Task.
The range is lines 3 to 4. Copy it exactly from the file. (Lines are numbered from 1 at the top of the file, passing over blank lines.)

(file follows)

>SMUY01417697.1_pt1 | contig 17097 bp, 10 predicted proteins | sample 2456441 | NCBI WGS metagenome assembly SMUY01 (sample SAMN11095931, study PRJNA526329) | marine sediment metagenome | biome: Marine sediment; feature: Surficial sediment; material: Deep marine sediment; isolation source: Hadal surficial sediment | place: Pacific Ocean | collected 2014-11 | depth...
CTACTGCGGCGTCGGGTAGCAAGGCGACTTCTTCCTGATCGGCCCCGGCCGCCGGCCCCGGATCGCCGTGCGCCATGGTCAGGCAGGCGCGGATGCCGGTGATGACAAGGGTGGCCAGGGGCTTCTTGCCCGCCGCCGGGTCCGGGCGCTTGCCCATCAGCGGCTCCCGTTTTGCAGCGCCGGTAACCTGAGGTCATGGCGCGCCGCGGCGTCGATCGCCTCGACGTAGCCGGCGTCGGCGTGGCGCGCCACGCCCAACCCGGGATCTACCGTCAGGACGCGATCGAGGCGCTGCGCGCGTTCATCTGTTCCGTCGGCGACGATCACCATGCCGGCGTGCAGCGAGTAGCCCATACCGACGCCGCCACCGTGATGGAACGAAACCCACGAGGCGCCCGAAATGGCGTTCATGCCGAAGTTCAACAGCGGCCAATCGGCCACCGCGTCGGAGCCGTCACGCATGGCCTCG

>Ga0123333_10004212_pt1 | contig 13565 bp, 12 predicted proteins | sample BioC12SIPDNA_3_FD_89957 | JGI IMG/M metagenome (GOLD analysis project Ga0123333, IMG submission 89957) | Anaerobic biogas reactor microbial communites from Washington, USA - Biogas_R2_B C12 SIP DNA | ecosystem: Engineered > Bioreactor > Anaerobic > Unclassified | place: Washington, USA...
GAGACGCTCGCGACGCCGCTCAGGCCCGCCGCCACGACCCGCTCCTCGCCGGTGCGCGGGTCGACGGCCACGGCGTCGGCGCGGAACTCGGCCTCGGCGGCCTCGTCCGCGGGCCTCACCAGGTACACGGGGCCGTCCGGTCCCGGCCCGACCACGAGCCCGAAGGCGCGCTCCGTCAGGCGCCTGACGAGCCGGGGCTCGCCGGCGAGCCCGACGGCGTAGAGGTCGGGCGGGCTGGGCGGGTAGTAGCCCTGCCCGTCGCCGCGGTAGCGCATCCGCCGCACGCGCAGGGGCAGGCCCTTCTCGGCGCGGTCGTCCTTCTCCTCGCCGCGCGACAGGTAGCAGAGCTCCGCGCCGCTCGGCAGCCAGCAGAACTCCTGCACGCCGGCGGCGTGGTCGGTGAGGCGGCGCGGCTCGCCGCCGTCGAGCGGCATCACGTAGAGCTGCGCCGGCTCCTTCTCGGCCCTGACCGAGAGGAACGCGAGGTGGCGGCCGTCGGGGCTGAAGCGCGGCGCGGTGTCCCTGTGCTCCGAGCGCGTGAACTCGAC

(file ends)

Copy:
>Ga0123333_10004212_pt1 | contig 13565 bp, 12 predicted proteins | sample BioC12SIPDNA_3_FD_89957 | JGI IMG/M metagenome (GOLD analysis project Ga0123333, IMG submission 89957) | Anaerobic biogas reactor microbial communites from Washington, USA - Biogas_R2_B C12 SIP DNA | ecosystem: Engineered > Bioreactor > Anaerobic > Unclassified | place: Washington, USA...
GAGACGCTCGCGACGCCGCTCAGGCCCGCCGCCACGACCCGCTCCTCGCCGGTGCGCGGGTCGACGGCCACGGCGTCGGCGCGGAACTCGGCCTCGGCGGCCTCGTCCGCGGGCCTCACCAGGTACACGGGGCCGTCCGGTCCCGGCCCGACCACGAGCCCGAAGGCGCGCTCCGTCAGGCGCCTGACGAGCCGGGGCTCGCCGGCGAGCCCGACGGCGTAGAGGTCGGGCGGGCTGGGCGGGTAGTAGCCCTGCCCGTCGCCGCGGTAGCGCATCCGCCGCACGCGCAGGGGCAGGCCCTTCTCGGCGCGGTCGTCCTTCTCCTCGCCGCGCGACAGGTAGCAGAGCTCCGCGCCGCTCGGCAGCCAGCAGAACTCCTGCACGCCGGCGGCGTGGTCGGTGAGGCGGCGCGGCTCGCCGCCGTCGAGCGGCATCACGTAGAGCTGCGCCGGCTCCTTCTCGGCCCTGACCGAGAGGAACGCGAGGTGGCGGCCGTCGGGGCTGAAGCGCGGCGCGGTGTCCCTGTGCTCCGAGCGCGTGAACTCGAC